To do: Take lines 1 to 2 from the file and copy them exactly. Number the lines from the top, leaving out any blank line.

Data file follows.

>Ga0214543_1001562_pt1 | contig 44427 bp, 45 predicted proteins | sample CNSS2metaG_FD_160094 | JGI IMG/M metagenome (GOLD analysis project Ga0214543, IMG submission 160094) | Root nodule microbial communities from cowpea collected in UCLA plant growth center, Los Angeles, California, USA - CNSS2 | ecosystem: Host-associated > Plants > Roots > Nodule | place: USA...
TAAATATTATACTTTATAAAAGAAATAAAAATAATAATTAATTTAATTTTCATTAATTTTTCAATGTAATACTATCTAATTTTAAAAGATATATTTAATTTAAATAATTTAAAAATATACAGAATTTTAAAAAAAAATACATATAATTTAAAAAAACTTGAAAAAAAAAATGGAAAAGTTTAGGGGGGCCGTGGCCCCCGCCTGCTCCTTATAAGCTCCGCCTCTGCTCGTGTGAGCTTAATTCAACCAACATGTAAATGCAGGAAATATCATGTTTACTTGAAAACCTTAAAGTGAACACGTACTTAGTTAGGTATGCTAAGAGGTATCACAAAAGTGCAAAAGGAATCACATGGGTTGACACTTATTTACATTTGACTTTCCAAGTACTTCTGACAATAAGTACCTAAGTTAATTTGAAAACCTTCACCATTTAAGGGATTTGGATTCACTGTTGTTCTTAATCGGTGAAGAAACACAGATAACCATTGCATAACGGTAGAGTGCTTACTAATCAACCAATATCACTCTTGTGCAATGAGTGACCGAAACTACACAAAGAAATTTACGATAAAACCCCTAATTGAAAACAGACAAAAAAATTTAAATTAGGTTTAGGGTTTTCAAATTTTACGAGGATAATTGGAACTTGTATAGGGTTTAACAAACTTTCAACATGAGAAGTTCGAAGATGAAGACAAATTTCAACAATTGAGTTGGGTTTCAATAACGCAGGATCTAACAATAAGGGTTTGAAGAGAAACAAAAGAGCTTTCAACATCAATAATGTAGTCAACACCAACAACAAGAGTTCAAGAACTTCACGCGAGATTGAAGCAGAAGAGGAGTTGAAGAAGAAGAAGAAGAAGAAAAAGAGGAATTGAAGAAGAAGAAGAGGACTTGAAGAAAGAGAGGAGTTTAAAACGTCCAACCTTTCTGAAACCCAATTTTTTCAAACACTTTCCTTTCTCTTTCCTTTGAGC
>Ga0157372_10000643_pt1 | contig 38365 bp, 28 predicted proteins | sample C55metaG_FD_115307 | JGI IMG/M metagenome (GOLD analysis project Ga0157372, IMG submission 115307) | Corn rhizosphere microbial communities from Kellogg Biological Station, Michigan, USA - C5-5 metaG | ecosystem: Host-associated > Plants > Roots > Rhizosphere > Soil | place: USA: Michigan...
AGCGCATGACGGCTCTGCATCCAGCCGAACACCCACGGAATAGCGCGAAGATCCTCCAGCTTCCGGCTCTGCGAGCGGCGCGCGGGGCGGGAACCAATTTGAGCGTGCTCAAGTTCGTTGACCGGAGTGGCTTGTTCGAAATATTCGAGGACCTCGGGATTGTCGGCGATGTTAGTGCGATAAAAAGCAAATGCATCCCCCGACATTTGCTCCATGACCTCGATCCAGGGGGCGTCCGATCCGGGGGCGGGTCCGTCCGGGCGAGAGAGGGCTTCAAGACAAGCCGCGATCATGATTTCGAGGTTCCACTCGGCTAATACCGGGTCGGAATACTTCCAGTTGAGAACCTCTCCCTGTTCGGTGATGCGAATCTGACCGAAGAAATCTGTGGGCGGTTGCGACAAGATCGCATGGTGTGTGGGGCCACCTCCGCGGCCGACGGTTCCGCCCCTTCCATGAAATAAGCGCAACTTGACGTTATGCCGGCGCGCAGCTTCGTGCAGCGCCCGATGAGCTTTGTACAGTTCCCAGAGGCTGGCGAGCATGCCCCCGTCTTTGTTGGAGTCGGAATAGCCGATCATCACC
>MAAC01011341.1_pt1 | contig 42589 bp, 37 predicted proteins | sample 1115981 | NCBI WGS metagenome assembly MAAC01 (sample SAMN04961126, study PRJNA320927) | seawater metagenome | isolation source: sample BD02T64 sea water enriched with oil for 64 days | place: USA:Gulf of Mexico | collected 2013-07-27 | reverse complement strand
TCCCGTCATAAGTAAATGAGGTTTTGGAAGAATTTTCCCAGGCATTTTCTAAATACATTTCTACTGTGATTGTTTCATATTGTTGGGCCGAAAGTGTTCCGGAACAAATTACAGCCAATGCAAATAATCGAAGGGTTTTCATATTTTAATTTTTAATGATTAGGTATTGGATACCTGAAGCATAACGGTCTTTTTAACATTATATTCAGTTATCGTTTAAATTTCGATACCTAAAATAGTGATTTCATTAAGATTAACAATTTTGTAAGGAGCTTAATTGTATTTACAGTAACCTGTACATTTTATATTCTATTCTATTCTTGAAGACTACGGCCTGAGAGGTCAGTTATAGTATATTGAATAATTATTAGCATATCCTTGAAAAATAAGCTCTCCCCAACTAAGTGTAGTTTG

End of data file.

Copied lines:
>Ga0214543_1001562_pt1 | contig 44427 bp, 45 predicted proteins | sample CNSS2metaG_FD_160094 | JGI IMG/M metagenome (GOLD analysis project Ga0214543, IMG submission 160094) | Root nodule microbial communities from cowpea collected in UCLA plant growth center, Los Angeles, California, USA - CNSS2 | ecosystem: Host-associated > Plants > Roots > Nodule | place: USA...
TAAATATTATACTTTATAAAAGAAATAAAAATAATAATTAATTTAATTTTCATTAATTTTTCAATGTAATACTATCTAATTTTAAAAGATATATTTAATTTAAATAATTTAAAAATATACAGAATTTTAAAAAAAAATACATATAATTTAAAAAAACTTGAAAAAAAAAATGGAAAAGTTTAGGGGGGCCGTGGCCCCCGCCTGCTCCTTATAAGCTCCGCCTCTGCTCGTGTGAGCTTAATTCAACCAACATGTAAATGCAGGAAATATCATGTTTACTTGAAAACCTTAAAGTGAACACGTACTTAGTTAGGTATGCTAAGAGGTATCACAAAAGTGCAAAAGGAATCACATGGGTTGACACTTATTTACATTTGACTTTCCAAGTACTTCTGACAATAAGTACCTAAGTTAATTTGAAAACCTTCACCATTTAAGGGATTTGGATTCACTGTTGTTCTTAATCGGTGAAGAAACACAGATAACCATTGCATAACGGTAGAGTGCTTACTAATCAACCAATATCACTCTTGTGCAATGAGTGACCGAAACTACACAAAGAAATTTACGATAAAACCCCTAATTGAAAACAGACAAAAAAATTTAAATTAGGTTTAGGGTTTTCAAATTTTACGAGGATAATTGGAACTTGTATAGGGTTTAACAAACTTTCAACATGAGAAGTTCGAAGATGAAGACAAATTTCAACAATTGAGTTGGGTTTCAATAACGCAGGATCTAACAATAAGGGTTTGAAGAGAAACAAAAGAGCTTTCAACATCAATAATGTAGTCAACACCAACAACAAGAGTTCAAGAACTTCACGCGAGATTGAAGCAGAAGAGGAGTTGAAGAAGAAGAAGAAGAAGAAAAAGAGGAATTGAAGAAGAAGAAGAGGACTTGAAGAAAGAGAGGAGTTTAAAACGTCCAACCTTTCTGAAACCCAATTTTTTCAAACACTTTCCTTTCTCTTTCCTTTGAGC